Operating anew: Queering GIS with good enough software

Jen Jack Gieseking

Research output: Contribution to journalArticlepeer-review

28 Scopus citations


In the last decade, conversations around queering of GIScience emerged. Drawing on literature from feminist and queer critical GIS, with special attention to the under-examined political economy of GIS, I suggest that the critical project of queering all of GIS, both GIScience and GISystems, requires not just recognition of the labour and lives of queers and research in geographies of sexualities. Based upon a queer feminist political economic critique and evidenced in my teaching critical GIS at two elite liberal arts colleges, I argue that the “status quo” between ESRI and geography as a field must be interrupted. Extending a critical GIS focus beyond data structures and data ethics, I argue that geographic researchers and instructors have a responsibility in queering our choice and production of software, algorithms, and code alike. I call this production and choice of democratic, accessible, and useful software by, for, and about the needs of its users, good enough software.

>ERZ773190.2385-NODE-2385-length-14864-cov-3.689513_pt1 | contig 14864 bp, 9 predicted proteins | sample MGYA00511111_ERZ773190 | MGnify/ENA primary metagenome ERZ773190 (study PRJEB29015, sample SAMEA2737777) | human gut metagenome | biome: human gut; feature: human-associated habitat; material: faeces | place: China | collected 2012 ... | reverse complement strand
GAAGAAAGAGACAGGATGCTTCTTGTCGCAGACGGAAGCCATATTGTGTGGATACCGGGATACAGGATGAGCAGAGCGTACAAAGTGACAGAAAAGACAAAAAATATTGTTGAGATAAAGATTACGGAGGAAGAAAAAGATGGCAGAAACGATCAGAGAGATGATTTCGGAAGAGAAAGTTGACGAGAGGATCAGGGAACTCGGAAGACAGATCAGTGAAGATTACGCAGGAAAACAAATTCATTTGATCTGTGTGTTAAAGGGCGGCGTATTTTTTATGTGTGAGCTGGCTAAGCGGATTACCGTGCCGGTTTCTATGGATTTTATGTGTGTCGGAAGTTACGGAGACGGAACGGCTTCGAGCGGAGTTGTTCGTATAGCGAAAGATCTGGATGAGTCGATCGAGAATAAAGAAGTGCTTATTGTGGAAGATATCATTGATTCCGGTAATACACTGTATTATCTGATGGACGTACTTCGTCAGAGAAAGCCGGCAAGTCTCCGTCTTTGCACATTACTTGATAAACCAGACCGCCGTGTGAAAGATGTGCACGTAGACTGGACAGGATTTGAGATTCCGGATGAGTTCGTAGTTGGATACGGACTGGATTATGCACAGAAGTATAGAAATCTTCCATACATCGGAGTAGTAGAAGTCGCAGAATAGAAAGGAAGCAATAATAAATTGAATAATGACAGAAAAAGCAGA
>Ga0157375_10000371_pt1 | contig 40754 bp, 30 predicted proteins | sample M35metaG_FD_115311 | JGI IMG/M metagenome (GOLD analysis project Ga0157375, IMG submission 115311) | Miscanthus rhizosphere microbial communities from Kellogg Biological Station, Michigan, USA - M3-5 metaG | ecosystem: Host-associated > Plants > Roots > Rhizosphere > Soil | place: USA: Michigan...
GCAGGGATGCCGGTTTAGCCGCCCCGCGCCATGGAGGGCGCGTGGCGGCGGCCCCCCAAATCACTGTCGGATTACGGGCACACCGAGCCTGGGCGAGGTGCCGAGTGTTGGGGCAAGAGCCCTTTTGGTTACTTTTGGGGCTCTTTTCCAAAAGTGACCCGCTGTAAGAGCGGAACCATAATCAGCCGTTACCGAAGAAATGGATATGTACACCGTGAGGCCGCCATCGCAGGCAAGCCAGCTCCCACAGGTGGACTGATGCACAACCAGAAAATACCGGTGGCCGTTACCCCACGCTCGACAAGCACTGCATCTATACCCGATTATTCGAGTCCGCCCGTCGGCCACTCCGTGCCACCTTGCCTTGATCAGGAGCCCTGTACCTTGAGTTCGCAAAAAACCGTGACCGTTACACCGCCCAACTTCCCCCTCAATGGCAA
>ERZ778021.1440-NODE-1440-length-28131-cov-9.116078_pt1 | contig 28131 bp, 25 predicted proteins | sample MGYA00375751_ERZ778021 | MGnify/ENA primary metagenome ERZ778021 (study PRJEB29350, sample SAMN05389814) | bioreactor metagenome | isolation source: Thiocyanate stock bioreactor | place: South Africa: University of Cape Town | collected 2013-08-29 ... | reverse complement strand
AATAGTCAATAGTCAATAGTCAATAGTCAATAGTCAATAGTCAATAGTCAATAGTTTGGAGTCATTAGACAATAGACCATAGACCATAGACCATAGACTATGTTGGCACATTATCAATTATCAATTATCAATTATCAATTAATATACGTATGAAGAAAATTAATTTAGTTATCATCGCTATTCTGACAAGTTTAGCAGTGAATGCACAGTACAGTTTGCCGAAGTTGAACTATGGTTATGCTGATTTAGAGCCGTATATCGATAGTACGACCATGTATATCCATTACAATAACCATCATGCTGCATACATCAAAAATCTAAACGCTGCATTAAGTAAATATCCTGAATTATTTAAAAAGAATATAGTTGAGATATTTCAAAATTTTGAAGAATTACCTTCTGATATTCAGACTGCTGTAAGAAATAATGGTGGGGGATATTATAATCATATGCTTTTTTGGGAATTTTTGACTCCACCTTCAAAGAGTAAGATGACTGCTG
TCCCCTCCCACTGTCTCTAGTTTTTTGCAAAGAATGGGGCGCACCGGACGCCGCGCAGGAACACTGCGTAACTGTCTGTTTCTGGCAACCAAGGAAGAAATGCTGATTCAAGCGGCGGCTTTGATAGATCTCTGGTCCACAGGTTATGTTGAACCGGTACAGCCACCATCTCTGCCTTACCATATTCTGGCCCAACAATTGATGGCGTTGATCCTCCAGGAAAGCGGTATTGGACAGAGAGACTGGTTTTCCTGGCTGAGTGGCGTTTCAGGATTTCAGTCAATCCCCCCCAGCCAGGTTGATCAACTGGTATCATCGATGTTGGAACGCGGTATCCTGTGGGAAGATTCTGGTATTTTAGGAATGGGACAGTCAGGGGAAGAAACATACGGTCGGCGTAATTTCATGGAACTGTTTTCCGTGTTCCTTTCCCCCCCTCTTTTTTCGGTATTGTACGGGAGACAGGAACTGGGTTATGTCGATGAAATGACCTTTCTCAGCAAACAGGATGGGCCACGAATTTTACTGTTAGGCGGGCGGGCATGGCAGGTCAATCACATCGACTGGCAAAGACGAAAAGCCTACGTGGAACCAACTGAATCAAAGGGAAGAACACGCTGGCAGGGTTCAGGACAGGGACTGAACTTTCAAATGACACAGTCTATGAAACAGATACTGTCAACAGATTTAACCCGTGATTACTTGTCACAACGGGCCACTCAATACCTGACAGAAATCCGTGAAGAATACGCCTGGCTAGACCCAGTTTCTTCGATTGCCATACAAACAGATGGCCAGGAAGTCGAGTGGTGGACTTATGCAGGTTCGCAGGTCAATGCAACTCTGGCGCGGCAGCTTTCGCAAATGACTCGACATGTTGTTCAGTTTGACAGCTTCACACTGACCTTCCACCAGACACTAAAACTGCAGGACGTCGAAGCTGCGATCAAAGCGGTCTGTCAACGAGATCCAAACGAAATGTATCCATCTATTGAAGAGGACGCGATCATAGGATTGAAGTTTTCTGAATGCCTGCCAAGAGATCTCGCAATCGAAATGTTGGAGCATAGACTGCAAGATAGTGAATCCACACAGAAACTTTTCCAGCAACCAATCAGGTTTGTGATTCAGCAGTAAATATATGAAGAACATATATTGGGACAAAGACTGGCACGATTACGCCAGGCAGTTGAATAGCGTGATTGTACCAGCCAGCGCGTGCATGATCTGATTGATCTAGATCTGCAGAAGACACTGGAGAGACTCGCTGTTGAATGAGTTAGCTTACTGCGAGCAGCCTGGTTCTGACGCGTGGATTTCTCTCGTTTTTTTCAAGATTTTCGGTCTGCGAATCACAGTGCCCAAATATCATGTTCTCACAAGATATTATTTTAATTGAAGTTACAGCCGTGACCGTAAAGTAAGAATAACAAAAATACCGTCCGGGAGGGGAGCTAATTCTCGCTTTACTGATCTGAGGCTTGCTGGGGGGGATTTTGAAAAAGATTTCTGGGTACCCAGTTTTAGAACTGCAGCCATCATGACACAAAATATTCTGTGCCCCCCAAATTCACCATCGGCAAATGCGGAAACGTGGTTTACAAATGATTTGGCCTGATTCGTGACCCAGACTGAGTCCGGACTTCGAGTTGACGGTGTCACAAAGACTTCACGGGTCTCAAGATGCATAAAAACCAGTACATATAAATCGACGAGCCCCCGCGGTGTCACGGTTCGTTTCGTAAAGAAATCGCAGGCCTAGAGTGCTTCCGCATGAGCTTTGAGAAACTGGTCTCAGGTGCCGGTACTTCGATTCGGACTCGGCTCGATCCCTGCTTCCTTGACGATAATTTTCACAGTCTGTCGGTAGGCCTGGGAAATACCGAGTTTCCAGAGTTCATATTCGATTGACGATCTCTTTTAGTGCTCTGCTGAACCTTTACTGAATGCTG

Original languageEnglish
Pages (from-to)55-66
Number of pages12
JournalCanadian Geographer
Issue number1
StatePublished - Mar 1 2018

Bibliographical note

Funding Information:
Working with Eileen Johnson at Bowdoin, I was able to obtain complete public datasets from the City of Portland’s data for the college’s use. Trinity education professor Jack Dougherty led me to the UCONN Map and Geographic Information Center library that contains vast amounts of state and city data. Along with Eileen and Jack, I express my sincere appreciation to Crystal Hall at Bowdoin College; Caitlin Cameron from the City of Portland; Cheryl Cape, Carol Clark, and Carlos Espinosa at Trinity College; and Jennifer Cassidy from the Asylum Hill Neighborhood Association for their contributions to these courses. My work in Hartford is possible thanks to a Community Learning Initiative grant from Trinity College. My deepest gratitude goes to my students in both classes who went on these wild adventures with me, and to Frank Donnelly and the people who coded QGIS who made such learning possible. Finally, I am deeply thankful to Karisa Butler-Wall and Ellen Randall, as well as the anonymous reviewers and special editors of this issue, for their insightful comments.

Publisher Copyright:
© 2017 Canadian Association of Geographers / L'Association canadienne des géographes


  • QGIS
  • critical GIS
  • free and open-sourced software (FOSS)
  • pedagogy
  • queer

ASJC Scopus subject areas

  • Geography, Planning and Development
  • Earth-Surface Processes


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